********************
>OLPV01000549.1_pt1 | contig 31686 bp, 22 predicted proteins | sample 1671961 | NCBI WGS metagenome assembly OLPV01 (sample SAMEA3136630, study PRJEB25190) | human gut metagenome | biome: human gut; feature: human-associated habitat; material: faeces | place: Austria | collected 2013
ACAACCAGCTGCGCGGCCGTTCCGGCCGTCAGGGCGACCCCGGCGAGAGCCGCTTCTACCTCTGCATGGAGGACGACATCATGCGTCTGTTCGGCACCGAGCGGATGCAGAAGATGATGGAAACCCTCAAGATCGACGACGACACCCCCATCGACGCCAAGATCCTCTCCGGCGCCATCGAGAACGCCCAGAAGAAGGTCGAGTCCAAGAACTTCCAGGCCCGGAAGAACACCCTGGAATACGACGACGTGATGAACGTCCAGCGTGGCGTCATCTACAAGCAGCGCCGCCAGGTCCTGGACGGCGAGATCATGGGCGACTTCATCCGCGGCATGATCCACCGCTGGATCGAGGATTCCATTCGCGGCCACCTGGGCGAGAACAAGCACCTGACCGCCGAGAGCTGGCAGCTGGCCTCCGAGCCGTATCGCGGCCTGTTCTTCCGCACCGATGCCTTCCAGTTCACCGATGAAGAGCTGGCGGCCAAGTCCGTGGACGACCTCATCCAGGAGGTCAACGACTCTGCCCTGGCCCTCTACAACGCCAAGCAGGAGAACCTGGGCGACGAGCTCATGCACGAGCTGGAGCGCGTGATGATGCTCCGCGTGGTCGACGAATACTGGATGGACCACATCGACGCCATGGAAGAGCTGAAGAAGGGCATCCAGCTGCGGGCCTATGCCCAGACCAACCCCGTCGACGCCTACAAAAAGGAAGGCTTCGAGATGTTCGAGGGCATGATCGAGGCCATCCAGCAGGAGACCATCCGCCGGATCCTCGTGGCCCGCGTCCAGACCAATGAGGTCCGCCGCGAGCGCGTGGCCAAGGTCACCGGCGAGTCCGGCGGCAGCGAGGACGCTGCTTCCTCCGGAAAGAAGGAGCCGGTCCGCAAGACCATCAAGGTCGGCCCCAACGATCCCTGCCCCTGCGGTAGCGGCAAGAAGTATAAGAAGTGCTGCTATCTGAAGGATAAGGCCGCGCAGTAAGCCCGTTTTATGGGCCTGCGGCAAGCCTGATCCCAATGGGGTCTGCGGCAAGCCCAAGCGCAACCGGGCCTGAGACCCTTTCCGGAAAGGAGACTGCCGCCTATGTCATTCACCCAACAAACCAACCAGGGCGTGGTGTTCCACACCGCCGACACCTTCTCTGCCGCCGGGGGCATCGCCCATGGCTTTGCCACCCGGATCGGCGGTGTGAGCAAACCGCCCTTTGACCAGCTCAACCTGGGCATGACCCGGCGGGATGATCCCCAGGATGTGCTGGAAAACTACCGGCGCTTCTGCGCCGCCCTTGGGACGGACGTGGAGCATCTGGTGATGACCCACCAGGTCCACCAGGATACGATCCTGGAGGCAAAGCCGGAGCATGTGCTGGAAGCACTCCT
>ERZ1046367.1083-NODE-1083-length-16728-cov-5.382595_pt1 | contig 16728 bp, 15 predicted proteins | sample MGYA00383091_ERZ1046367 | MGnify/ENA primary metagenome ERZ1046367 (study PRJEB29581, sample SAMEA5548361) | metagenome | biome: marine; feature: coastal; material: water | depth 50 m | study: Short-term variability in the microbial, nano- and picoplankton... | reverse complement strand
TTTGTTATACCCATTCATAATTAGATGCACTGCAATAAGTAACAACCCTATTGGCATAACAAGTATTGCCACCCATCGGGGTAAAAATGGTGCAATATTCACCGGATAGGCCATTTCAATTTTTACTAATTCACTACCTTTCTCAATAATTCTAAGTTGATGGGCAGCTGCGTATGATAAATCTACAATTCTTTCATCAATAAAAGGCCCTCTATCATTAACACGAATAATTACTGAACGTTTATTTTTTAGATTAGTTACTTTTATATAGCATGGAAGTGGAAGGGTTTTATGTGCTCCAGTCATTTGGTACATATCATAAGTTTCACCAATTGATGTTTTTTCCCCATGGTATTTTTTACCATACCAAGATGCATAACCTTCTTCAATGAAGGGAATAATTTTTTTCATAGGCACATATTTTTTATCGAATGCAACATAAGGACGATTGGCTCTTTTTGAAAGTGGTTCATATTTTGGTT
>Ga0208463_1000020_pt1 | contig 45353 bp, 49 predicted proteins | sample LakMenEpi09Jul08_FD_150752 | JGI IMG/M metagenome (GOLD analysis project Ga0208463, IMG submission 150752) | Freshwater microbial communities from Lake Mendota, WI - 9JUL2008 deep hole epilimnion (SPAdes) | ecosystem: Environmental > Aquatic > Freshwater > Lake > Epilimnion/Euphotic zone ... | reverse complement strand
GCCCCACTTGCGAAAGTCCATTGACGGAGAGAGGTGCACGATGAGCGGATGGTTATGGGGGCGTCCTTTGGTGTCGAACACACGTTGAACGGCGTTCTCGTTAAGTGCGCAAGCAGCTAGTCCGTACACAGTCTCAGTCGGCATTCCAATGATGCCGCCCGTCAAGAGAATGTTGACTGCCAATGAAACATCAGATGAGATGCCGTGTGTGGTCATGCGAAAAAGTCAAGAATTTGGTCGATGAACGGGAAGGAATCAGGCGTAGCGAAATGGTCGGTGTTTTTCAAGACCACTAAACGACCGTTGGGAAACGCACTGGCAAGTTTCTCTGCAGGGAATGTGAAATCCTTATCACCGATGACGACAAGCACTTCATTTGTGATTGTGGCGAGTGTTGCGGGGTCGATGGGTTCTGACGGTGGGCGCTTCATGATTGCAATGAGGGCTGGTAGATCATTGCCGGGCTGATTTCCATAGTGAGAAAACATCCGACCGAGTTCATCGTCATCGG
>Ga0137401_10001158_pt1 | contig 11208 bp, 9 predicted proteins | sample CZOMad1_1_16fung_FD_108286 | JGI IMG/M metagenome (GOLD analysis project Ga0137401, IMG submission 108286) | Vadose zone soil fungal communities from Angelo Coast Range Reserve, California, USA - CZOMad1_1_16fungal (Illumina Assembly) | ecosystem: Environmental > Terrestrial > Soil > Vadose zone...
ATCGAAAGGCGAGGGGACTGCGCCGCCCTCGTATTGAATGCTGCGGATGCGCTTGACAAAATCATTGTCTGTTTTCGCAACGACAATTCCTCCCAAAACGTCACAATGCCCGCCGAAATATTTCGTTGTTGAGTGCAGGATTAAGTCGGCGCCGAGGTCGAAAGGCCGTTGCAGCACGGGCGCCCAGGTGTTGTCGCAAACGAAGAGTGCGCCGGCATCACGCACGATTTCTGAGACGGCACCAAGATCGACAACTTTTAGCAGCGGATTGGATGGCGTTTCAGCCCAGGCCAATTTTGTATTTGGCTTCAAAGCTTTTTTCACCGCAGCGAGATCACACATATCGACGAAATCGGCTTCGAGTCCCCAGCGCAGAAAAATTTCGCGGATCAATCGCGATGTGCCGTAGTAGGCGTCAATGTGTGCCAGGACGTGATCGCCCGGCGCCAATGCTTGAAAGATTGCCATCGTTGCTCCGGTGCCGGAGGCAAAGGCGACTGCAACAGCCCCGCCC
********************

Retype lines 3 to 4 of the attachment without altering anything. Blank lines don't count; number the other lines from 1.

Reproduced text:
>ERZ1046367.1083-NODE-1083-length-16728-cov-5.382595_pt1 | contig 16728 bp, 15 predicted proteins | sample MGYA00383091_ERZ1046367 | MGnify/ENA primary metagenome ERZ1046367 (study PRJEB29581, sample SAMEA5548361) | metagenome | biome: marine; feature: coastal; material: water | depth 50 m | study: Short-term variability in the microbial, nano- and picoplankton... | reverse complement strand
TTTGTTATACCCATTCATAATTAGATGCACTGCAATAAGTAACAACCCTATTGGCATAACAAGTATTGCCACCCATCGGGGTAAAAATGGTGCAATATTCACCGGATAGGCCATTTCAATTTTTACTAATTCACTACCTTTCTCAATAATTCTAAGTTGATGGGCAGCTGCGTATGATAAATCTACAATTCTTTCATCAATAAAAGGCCCTCTATCATTAACACGAATAATTACTGAACGTTTATTTTTTAGATTAGTTACTTTTATATAGCATGGAAGTGGAAGGGTTTTATGTGCTCCAGTCATTTGGTACATATCATAAGTTTCACCAATTGATGTTTTTTCCCCATGGTATTTTTTACCATACCAAGATGCATAACCTTCTTCAATGAAGGGAATAATTTTTTTCATAGGCACATATTTTTTATCGAATGCAACATAAGGACGATTGGCTCTTTTTGAAAGTGGTTCATATTTTGGTT